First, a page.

I was thinking they'd go veteran to start the offseason, but with Nottingham in the picture now, he seems like a guy that Elias is going to at least give a chance to earn a big league job. Given he's out of options, I don't see him breaking camp with the club just to be DFA'ed a couple weeks later when Adley is promoted (assuming he starts the year in the minors, pending CBA).
I'm not sure they give him a job right out, but I don't think they're going to have him fight just to earn a job for a couple weeks to then be DFA'ed. I think he either gets a job out of spring training or starts in AAA.
That said, I think a reunion with Wynns is who they'd pair with Adley and Nottingham. I could potentially also see someone like Mathis signed after the lockout if it looks like Adley will still start the year in AAA. Mathis is a vet, obviously, but he'll play this coming season at 39 and only got in 3 games in 2021. He seems like a guy that would be brought in to camp to be a de facto coach while given a chance to hold on.
I’ve always hated the Mets, but if Buck were their manager I’d have to root for him to succeed. He had his flaws (just ask Duquette), but in the clubhouse and in the games, he was excellent. The city really took to his personality. It’s a real shame that things ended so poorly.
I have to say though, the fact that a highly paid player “has let it be known” that he’d like Buck to be the manager sounds like early trouble for Billy Eppler as GM.
I always liked Buck, and though it's hard to know what a manager is adding (or subtracting) I thought he was a big part of the Orioles' success in the previous decade. (Seems much longer ago.) I thought that right up until October 4, 2016. Since then, I've had a difficult time evaluating Buck. I became suspicious about pretty much every in-game decision he made. I was much more critical when I read about his loopy ideas for player evaluation, disfavoring freckles, young guys with thick beards, and players light eyes, and I wondered whether any of that stuff had hurt the Orioles by affecting decisions about retaining, acquiring and using players. When the Orioles made some really bad personnel decisions, harming the future of the team, I wondered whether Buck had a role in those as others asserted confidently that he did. I have a lot of pleasant memories of Buck (as well as "Buckle up" and "I like our guys" T-shirts), but my good will towards him was pretty much used up when he was dismissed.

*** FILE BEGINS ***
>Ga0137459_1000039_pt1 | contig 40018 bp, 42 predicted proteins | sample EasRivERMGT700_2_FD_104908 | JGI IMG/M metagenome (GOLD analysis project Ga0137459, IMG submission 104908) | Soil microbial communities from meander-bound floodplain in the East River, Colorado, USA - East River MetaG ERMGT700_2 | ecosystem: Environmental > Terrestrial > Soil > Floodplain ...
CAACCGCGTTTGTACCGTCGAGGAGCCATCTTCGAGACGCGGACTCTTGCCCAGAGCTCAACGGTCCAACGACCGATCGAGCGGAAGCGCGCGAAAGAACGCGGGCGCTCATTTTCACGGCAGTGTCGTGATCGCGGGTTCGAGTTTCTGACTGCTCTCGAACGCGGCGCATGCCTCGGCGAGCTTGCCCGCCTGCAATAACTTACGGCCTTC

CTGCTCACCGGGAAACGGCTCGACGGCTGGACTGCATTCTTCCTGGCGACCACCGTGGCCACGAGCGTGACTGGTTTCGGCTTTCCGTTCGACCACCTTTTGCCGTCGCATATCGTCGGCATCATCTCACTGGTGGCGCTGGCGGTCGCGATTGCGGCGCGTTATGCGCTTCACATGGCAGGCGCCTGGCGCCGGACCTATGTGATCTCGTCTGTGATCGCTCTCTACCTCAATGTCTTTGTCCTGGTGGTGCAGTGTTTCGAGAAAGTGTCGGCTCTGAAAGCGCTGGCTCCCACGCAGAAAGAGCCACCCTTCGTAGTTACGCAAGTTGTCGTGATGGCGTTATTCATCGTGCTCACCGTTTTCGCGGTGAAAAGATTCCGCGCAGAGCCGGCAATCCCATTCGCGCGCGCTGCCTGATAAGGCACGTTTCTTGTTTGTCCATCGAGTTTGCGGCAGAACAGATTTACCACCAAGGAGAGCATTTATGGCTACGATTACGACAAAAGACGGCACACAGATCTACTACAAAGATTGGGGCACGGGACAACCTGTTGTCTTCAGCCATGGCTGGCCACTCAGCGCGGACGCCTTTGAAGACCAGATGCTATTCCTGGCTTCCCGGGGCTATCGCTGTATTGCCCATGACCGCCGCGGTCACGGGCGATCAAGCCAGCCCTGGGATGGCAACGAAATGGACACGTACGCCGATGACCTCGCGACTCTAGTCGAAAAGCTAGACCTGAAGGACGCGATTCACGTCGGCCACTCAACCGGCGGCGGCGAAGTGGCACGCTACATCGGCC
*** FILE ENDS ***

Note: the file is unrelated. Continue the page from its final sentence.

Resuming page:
I hope whoever manages the Mets is wildly successfully. For the Mets to improve dramatically would, from my perspective, help in a couple of ways. It would provide a good test as to whether you can build a winning team by out-spending other teams and bringing in decent management. (I think you can, as long as you combine the dollars with good -- or at least not-terrible -- decisions, and some decent luck.) Second, by attaining and sustaining on-field success for five years or so, the Mets would be likely to provide more competition for the NYYs in terms of New York media attention. Since MLB is not subject to the antitrust laws, teams are permitted to exclude competition from the outside. Only the Mets (and to a very minor degree the RS and Phillies) can compete with the NYYs for the big dollars that are out there in the gigantic NYC metro market. They've done that effectively before (especially in the 1980s). With Cohen's money and some smart baseball guys, maybe they can do it again.
This is a perfect encapsulation of a certain OH dynamic:
Guys who play well in a given season are bound to regress
Guys who play poorly in a given season have found their new normal / true talent level